Even for top performers in Queensland, the pathway to a career real estate is unique to the individual. And it helps shape their approach to clients and service too.
For Jason Read, real estate was his fall back following on from life as a professional golfer and for Michele Hyde it was a way forward as a single mother battling illness.
“I was driven by the fact that the more you work the more you earn. And the flexibility,” says Jason Read from Coomera on the Gold Coast.
For Michele in Townsville her drive was survival.
“I just wanted to earn $40,000 a year. I had been ill with breast cancer and had become a single mum looking after my three children,” Michele said, “It was more lucrative than I’d initially thoughts and there was much more technology than there was in the 1970s when I was watching my dad do it.”
She was surprised to see the way agents treated each other, “shafting” their listings and degrading their ability. Michele succeeded by keeping her eye on the prize and discussion away from price.
“Keep out of the way of price and do the job of transacting the sale,” she advises.
“Only good agents survive in this market. Finance is hard and the market is challenging. You need to work differently.”
“In Townsville the market has been challenged with the downturn of the mining industry as well as State Government redundancies and pending Federal job losses. Job security is a concern for purchasers which in turn affects their ability to feel confident when committing to purchase,” Julie says.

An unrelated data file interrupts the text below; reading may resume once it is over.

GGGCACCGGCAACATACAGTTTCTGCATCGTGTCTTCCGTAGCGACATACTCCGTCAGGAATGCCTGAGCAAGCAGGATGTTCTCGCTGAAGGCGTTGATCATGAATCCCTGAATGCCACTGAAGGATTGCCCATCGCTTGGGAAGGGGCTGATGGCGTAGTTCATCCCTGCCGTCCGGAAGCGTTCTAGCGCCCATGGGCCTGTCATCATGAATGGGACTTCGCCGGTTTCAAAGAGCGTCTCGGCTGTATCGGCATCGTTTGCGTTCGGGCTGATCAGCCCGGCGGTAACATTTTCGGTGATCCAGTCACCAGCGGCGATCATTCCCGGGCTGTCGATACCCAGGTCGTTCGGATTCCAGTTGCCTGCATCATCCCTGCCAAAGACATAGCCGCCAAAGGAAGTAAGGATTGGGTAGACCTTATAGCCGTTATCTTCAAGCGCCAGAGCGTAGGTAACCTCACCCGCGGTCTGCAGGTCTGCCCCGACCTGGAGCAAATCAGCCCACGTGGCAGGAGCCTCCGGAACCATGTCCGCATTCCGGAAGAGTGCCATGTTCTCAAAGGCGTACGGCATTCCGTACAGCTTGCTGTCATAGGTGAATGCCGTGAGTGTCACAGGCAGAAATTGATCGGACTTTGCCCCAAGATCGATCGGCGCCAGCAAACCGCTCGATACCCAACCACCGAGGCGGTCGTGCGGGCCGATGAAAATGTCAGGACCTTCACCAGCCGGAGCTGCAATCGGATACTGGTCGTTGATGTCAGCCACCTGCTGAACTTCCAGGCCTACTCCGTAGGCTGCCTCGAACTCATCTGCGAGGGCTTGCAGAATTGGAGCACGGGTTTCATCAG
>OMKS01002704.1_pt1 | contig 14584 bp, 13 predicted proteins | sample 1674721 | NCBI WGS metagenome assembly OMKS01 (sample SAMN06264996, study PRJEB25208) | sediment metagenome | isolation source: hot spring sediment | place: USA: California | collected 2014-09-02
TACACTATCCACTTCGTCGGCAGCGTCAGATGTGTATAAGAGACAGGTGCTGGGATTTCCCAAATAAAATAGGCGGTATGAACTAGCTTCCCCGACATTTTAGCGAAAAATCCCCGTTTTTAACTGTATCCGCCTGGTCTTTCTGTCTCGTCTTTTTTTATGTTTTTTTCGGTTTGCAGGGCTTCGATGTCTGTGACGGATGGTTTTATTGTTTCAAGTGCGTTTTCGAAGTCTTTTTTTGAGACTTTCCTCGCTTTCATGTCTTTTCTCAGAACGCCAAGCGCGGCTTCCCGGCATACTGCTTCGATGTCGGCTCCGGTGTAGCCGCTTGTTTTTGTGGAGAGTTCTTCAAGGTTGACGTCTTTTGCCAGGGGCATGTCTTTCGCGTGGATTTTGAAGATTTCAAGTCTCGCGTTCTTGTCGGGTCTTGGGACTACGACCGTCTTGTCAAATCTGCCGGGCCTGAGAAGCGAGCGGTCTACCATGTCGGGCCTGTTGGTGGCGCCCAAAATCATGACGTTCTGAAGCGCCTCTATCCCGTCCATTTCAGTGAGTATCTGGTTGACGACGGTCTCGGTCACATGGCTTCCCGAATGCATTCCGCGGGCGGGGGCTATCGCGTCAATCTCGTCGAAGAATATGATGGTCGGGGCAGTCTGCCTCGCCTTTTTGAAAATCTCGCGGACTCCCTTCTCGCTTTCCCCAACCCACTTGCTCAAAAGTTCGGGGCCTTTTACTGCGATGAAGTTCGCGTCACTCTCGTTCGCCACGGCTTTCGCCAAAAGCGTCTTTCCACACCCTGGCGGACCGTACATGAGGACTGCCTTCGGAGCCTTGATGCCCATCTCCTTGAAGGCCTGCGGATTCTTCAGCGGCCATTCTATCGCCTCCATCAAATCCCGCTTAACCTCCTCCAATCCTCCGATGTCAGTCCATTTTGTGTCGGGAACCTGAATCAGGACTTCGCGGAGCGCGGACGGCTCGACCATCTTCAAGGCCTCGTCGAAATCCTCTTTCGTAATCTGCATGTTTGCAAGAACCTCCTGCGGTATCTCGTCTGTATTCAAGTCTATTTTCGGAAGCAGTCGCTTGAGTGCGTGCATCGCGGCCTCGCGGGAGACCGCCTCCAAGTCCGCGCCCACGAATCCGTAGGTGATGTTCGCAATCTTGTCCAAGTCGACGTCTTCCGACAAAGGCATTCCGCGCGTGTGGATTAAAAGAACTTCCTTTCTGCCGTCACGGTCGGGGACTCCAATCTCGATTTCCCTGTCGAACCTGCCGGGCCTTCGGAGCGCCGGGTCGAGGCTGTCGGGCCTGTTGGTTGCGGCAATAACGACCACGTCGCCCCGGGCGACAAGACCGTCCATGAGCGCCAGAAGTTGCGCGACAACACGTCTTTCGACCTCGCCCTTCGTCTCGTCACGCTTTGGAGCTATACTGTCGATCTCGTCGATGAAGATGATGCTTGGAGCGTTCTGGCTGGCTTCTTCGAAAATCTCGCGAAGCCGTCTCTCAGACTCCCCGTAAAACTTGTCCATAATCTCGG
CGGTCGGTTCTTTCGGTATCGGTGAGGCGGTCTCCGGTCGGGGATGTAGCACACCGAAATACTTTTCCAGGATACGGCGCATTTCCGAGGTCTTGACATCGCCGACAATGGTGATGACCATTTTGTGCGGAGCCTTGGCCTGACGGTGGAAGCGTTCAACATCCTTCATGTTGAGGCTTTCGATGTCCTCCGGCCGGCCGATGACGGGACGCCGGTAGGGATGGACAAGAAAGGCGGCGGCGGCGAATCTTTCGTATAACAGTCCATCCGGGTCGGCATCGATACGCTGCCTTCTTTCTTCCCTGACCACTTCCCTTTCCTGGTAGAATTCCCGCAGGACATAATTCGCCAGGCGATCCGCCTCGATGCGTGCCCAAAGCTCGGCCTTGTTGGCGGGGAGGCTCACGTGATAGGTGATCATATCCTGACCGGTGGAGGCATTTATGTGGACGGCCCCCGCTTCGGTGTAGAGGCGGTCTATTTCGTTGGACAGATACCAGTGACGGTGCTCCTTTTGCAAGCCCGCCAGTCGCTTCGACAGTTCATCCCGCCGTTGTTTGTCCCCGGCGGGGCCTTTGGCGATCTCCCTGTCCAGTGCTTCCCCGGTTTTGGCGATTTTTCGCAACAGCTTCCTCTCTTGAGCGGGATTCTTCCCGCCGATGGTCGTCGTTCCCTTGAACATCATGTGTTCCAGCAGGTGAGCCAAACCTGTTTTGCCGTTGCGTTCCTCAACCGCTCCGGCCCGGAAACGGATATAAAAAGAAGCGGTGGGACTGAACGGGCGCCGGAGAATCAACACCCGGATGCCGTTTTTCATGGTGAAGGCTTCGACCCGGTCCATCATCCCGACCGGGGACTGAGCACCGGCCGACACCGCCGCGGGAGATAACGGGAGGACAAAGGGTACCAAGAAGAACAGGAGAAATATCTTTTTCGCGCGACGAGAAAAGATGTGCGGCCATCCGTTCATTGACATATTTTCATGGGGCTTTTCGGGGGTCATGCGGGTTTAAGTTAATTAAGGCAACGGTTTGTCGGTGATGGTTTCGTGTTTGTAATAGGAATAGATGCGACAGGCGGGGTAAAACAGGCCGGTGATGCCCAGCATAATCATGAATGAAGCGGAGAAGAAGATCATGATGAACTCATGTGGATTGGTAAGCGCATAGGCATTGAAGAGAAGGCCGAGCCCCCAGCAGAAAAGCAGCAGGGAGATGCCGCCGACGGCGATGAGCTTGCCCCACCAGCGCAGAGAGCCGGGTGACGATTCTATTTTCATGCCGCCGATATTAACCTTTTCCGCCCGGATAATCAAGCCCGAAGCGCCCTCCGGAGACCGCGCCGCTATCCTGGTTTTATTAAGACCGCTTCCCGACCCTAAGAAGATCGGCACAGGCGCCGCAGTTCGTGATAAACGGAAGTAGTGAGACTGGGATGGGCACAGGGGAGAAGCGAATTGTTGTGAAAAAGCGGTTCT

Julie had been involved in transactions of a different nature before real estate. She’d traded fruit and vegetables from New Zealand to Japan and quickly became a skilled negotiator.
“Life experience definitely helped when I started in real estate. I have had businesses; the good, the bad and the ugly!” Julie has always had a genuine interest in real estate and recognises herself in clients. “It’s important to be genuine and grounded, and be able to relate to people and their life experience when selling their most precious asset.”
So what about Julie’s advice on combating a tough market? “Never assume anyone’s situation and be persistent- you have to be passionate about both people and property.”
Jason, on the other hand, needed a career beyond golf. For him, the career path looked like a breeze from the outside.
“It looked easy. I soon learnt you must work long hours but it’s very rewarding,” he says. “I had to change my habits to suit the workload.”
“You have to have persistence and look for ways to improve all the time. This means learning and keeping up with technology.”
His key advice now? “Remember that what worked last year may not work this year!”